Last week, not far from Donetsk in southeastern Ukraine, a man in camouflage-style underpants and a stained sleeveless shirt brandishing a Kalashnikov assault rifle demanded to see my passport. Over the past decade, lots of men with all sorts of weapons have asked me for my ID -- some of them were far from pleasant, but at least they all had the decency of wearing trousers. My first impulse was to suggest that he get dressed before asking other people for identification documents. But his Kalashnikov made me reconsider, and I handed over the passport with a bright smile.
Southeast Ukraine in the days before the May 25 presidential election made one think of those unforgettable documentaries from Darfur or Somalia -- people dressed in fatigues, swinging their guns out of car windows. In fact, my colleague and I saw one truly impressive vehicle in Slavyansk, the insurgent stronghold in Ukraine’s Donetsk region.
The car, a local resident told us, was “confiscated” from a man who had dared break the curfew and drive around at night. Anti-Kiev insurgents spray-painted it in camouflage colors, smashed the windows, cut out a “skylight” in the roof, and drove around at top speed, with their Kalashnikovs sticking out. It would’ve been funny if the place wasn’t increasingly becoming reminiscent of a war zone, mortar strikes included.
A tiny elderly woman led us through the ruins of her house in a village near Slavyansk, telling how she was reading her Bible when a deafening noise resounded, and the wall just collapsed. “Where should I go now? It’s all lost,” she said. In the evening, when shelling begins, Granny Zina, as her neighbors call her, hides in their basement. Electricity is gone in that part of the village, and the candle supply is already running low.
Another house on the same street is half-destroyed by mortar shells, and several more damaged houses are just steps away. The sites of the strikes leave little doubt that the shells are coming from the Ukrainian military base on a hill across from Slavyansk – in response to shooting and shelling by insurgents who are in and around the village.
Granny Zina speaks to us in Ukrainian, the only language she knows. She does not understand what’s happening and says that she did not expect to see another war in her lifetime. As a matter of international law, the intensity of the fighting appears to fall short of being an armed conflict for which the laws of war apply, but try to explain that to Granny Zina and the others. A mortar shell strikes nearby and as the ground shakes from the explosion, I’m no longer confident in my own legalese.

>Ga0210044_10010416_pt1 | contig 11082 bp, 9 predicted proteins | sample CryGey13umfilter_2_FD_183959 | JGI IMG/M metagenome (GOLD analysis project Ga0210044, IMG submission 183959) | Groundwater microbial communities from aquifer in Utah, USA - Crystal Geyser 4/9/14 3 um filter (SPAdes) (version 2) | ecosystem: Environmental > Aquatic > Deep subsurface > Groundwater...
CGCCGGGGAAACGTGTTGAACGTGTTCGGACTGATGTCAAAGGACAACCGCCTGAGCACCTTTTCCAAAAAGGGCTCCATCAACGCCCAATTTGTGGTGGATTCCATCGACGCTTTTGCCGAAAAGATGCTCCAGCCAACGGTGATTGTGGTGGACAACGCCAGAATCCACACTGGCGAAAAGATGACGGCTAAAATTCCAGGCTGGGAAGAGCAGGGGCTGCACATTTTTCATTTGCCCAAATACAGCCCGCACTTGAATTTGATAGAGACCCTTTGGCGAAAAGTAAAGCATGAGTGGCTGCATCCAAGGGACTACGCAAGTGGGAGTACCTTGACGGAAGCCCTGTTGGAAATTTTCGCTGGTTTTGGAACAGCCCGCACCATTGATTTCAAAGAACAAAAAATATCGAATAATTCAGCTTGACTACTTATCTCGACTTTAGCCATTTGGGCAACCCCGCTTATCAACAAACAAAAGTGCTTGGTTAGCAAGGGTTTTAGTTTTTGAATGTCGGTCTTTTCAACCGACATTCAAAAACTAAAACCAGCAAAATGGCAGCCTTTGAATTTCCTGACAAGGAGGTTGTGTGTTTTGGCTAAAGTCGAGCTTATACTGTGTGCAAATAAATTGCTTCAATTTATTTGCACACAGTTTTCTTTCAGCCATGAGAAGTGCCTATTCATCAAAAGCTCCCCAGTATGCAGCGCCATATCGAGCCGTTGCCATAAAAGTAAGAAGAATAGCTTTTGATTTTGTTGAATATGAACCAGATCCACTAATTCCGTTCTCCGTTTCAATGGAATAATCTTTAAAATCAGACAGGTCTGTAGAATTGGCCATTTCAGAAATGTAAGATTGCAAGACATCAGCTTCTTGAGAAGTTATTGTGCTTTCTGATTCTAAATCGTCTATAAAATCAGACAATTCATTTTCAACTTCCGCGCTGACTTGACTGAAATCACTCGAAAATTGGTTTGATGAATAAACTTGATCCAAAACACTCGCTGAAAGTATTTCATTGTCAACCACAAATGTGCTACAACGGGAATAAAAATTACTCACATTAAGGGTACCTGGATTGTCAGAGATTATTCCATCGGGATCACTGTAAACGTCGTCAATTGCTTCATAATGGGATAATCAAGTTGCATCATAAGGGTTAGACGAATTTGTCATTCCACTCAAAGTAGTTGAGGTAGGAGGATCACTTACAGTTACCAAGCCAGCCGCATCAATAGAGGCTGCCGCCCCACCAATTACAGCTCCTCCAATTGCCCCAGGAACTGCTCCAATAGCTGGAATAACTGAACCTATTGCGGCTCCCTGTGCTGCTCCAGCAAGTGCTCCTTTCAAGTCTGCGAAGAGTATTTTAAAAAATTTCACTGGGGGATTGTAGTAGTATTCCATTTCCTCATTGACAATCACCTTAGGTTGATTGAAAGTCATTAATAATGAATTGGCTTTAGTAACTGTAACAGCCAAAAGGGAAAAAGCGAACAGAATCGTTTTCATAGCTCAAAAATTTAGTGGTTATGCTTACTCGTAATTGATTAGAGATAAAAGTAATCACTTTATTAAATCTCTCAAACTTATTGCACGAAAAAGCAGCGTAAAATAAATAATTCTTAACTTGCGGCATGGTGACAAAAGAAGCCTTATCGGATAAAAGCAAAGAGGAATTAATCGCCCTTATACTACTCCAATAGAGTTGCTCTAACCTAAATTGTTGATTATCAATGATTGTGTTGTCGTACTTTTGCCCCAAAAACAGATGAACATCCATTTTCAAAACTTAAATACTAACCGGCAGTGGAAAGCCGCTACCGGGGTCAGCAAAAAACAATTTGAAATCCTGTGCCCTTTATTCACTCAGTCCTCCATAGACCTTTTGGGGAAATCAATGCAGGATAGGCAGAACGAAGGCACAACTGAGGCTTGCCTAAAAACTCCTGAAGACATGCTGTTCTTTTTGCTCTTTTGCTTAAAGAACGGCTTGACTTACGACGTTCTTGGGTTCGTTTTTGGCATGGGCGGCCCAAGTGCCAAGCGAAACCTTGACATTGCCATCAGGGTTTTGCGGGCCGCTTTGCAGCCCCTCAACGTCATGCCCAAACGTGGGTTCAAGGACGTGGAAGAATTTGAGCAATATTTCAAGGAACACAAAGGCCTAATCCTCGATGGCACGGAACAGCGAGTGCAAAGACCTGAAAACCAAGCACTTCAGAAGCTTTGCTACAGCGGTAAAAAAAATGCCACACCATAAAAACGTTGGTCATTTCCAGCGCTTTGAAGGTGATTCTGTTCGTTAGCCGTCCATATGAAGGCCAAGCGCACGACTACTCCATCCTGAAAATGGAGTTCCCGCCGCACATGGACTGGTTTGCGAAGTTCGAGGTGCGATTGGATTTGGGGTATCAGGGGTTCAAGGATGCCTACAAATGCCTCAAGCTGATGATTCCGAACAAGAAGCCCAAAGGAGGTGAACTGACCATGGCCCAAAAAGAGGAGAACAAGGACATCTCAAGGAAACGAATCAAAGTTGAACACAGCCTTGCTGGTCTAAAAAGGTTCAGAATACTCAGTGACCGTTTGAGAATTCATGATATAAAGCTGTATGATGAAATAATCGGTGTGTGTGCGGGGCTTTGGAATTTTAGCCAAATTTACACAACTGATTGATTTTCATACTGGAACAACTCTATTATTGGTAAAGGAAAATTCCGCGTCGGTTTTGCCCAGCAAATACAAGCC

The next day, two journalists die in mortar fire in another village close to Slavyansk. One of them, Andrei Mironov, worked and survived through both Chechen wars to be killed here and now.
A psychiatric hospital damaged by shelling, which we visit the following day, still has dozens of patients in it, and the story told by nurses about evacuating the patients to the basement at night has an uncanny resemblance to that of the psychiatric ward in Grozny, where patients wailed helplessly as the bombs fell. In both cases, the patients who were left have no one in the world.
As we drive through insurgent roadblocks we get to see armed teenagers and armed middle-aged men who were clearly drunk. Men with real military bearing and discipline are few, most of the roadblocks are manned by rag-tag people. In Luhansk, a local resident told us that to get a gun you just have to go to the insurgent headquarters with your passport and sign up. So much for discipline. Having overtaken the government security services and the police, they have plenty of military weapons. The neighboring Donetsk region is no different.
While in the rest of Ukraine people were casting their ballots for a new president, all election-related activity was paralyzed in the southeast of the country, with armed groups raiding election commissions, harassing, beating and even kidnapping commission members and staff. Ukraine's southeast, with its population of 6.5 million people, is sliding into chaos and essentially turning into a lawless enclave where armed people are running amok.
We were due to fly out of Donetsk on May 26, the day after the election, which for all practical purposes did not happen in this region, but early that morning, some armed men took over the local airport and our flight was no more.
The taxi driver who drove us to the train station grumbled on the way, “I’m not pro-Kiev, I’m not anti-Kiev, I just want someone to stop this mess.” Many people we spoke to in the southeast feel precisely the same and crave normal life above and beyond anything else.